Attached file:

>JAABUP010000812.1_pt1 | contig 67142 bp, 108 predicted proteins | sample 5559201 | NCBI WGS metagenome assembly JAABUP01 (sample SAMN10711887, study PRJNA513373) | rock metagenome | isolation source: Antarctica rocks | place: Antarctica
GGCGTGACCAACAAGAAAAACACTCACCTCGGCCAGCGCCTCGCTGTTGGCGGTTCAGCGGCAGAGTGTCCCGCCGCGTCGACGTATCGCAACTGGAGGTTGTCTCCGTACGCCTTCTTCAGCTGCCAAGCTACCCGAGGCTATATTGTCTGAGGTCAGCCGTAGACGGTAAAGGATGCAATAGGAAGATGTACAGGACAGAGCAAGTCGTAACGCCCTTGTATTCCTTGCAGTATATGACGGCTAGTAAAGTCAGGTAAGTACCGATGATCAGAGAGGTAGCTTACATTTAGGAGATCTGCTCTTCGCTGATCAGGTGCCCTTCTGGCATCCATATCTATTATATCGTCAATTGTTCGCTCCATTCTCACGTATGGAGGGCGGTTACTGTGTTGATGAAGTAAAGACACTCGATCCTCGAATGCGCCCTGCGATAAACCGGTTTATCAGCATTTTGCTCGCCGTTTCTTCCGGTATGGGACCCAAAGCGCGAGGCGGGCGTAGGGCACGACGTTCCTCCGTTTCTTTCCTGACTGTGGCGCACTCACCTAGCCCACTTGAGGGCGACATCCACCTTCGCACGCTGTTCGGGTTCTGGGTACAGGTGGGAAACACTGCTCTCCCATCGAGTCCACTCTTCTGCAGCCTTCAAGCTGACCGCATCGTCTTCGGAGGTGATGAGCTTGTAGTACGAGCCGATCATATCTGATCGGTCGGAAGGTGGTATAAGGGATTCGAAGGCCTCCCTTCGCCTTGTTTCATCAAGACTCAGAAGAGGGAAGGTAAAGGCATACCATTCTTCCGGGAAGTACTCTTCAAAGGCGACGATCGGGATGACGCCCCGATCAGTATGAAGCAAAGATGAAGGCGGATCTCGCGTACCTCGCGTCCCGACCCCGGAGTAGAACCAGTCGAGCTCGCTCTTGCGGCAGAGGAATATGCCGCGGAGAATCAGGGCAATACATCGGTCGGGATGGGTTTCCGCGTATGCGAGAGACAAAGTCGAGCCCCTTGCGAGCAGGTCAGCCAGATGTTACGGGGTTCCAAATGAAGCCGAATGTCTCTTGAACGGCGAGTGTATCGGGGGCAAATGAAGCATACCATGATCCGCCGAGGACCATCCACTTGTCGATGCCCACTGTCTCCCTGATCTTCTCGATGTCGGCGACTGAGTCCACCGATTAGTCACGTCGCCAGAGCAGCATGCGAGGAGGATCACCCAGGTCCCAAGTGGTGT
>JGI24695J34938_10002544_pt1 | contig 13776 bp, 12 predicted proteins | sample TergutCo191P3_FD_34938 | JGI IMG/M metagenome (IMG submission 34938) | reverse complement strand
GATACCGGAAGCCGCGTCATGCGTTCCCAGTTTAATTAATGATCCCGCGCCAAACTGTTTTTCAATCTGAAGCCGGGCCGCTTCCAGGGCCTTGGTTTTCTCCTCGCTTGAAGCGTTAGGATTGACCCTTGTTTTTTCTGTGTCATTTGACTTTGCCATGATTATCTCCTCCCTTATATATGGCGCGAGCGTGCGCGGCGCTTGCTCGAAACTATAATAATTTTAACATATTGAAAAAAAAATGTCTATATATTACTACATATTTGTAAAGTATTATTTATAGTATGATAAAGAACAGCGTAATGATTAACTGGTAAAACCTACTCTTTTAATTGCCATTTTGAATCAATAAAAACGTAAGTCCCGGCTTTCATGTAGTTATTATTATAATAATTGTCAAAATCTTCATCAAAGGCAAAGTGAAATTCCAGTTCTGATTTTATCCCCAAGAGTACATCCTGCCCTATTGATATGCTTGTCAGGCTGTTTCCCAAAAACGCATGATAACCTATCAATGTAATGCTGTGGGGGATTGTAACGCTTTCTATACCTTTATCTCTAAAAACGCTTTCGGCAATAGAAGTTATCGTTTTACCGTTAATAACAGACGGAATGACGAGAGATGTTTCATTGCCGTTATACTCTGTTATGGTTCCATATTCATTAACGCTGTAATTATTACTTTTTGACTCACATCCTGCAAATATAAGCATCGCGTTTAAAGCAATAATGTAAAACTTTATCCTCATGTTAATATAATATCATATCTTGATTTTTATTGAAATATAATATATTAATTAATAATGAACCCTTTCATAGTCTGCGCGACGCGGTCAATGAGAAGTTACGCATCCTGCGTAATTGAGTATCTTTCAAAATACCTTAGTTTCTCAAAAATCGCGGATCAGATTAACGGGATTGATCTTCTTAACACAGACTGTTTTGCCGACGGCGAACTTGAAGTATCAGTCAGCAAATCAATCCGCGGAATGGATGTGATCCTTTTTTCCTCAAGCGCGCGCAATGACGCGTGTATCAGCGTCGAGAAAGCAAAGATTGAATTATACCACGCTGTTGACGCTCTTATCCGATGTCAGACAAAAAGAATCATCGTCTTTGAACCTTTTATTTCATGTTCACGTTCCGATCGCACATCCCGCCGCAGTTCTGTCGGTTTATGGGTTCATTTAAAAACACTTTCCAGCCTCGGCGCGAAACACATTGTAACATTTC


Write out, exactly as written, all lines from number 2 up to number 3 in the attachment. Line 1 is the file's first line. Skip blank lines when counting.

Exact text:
GGCGTGACCAACAAGAAAAACACTCACCTCGGCCAGCGCCTCGCTGTTGGCGGTTCAGCGGCAGAGTGTCCCGCCGCGTCGACGTATCGCAACTGGAGGTTGTCTCCGTACGCCTTCTTCAGCTGCCAAGCTACCCGAGGCTATATTGTCTGAGGTCAGCCGTAGACGGTAAAGGATGCAATAGGAAGATGTACAGGACAGAGCAAGTCGTAACGCCCTTGTATTCCTTGCAGTATATGACGGCTAGTAAAGTCAGGTAAGTACCGATGATCAGAGAGGTAGCTTACATTTAGGAGATCTGCTCTTCGCTGATCAGGTGCCCTTCTGGCATCCATATCTATTATATCGTCAATTGTTCGCTCCATTCTCACGTATGGAGGGCGGTTACTGTGTTGATGAAGTAAAGACACTCGATCCTCGAATGCGCCCTGCGATAAACCGGTTTATCAGCATTTTGCTCGCCGTTTCTTCCGGTATGGGACCCAAAGCGCGAGGCGGGCGTAGGGCACGACGTTCCTCCGTTTCTTTCCTGACTGTGGCGCACTCACCTAGCCCACTTGAGGGCGACATCCACCTTCGCACGCTGTTCGGGTTCTGGGTACAGGTGGGAAACACTGCTCTCCCATCGAGTCCACTCTTCTGCAGCCTTCAAGCTGACCGCATCGTCTTCGGAGGTGATGAGCTTGTAGTACGAGCCGATCATATCTGATCGGTCGGAAGGTGGTATAAGGGATTCGAAGGCCTCCCTTCGCCTTGTTTCATCAAGACTCAGAAGAGGGAAGGTAAAGGCATACCATTCTTCCGGGAAGTACTCTTCAAAGGCGACGATCGGGATGACGCCCCGATCAGTATGAAGCAAAGATGAAGGCGGATCTCGCGTACCTCGCGTCCCGACCCCGGAGTAGAACCAGTCGAGCTCGCTCTTGCGGCAGAGGAATATGCCGCGGAGAATCAGGGCAATACATCGGTCGGGATGGGTTTCCGCGTATGCGAGAGACAAAGTCGAGCCCCTTGCGAGCAGGTCAGCCAGATGTTACGGGGTTCCAAATGAAGCCGAATGTCTCTTGAACGGCGAGTGTATCGGGGGCAAATGAAGCATACCATGATCCGCCGAGGACCATCCACTTGTCGATGCCCACTGTCTCCCTGATCTTCTCGATGTCGGCGACTGAGTCCACCGATTAGTCACGTCGCCAGAGCAGCATGCGAGGAGGATCACCCAGGTCCCAAGTGGTGT
>JGI24695J34938_10002544_pt1 | contig 13776 bp, 12 predicted proteins | sample TergutCo191P3_FD_34938 | JGI IMG/M metagenome (IMG submission 34938) | reverse complement strand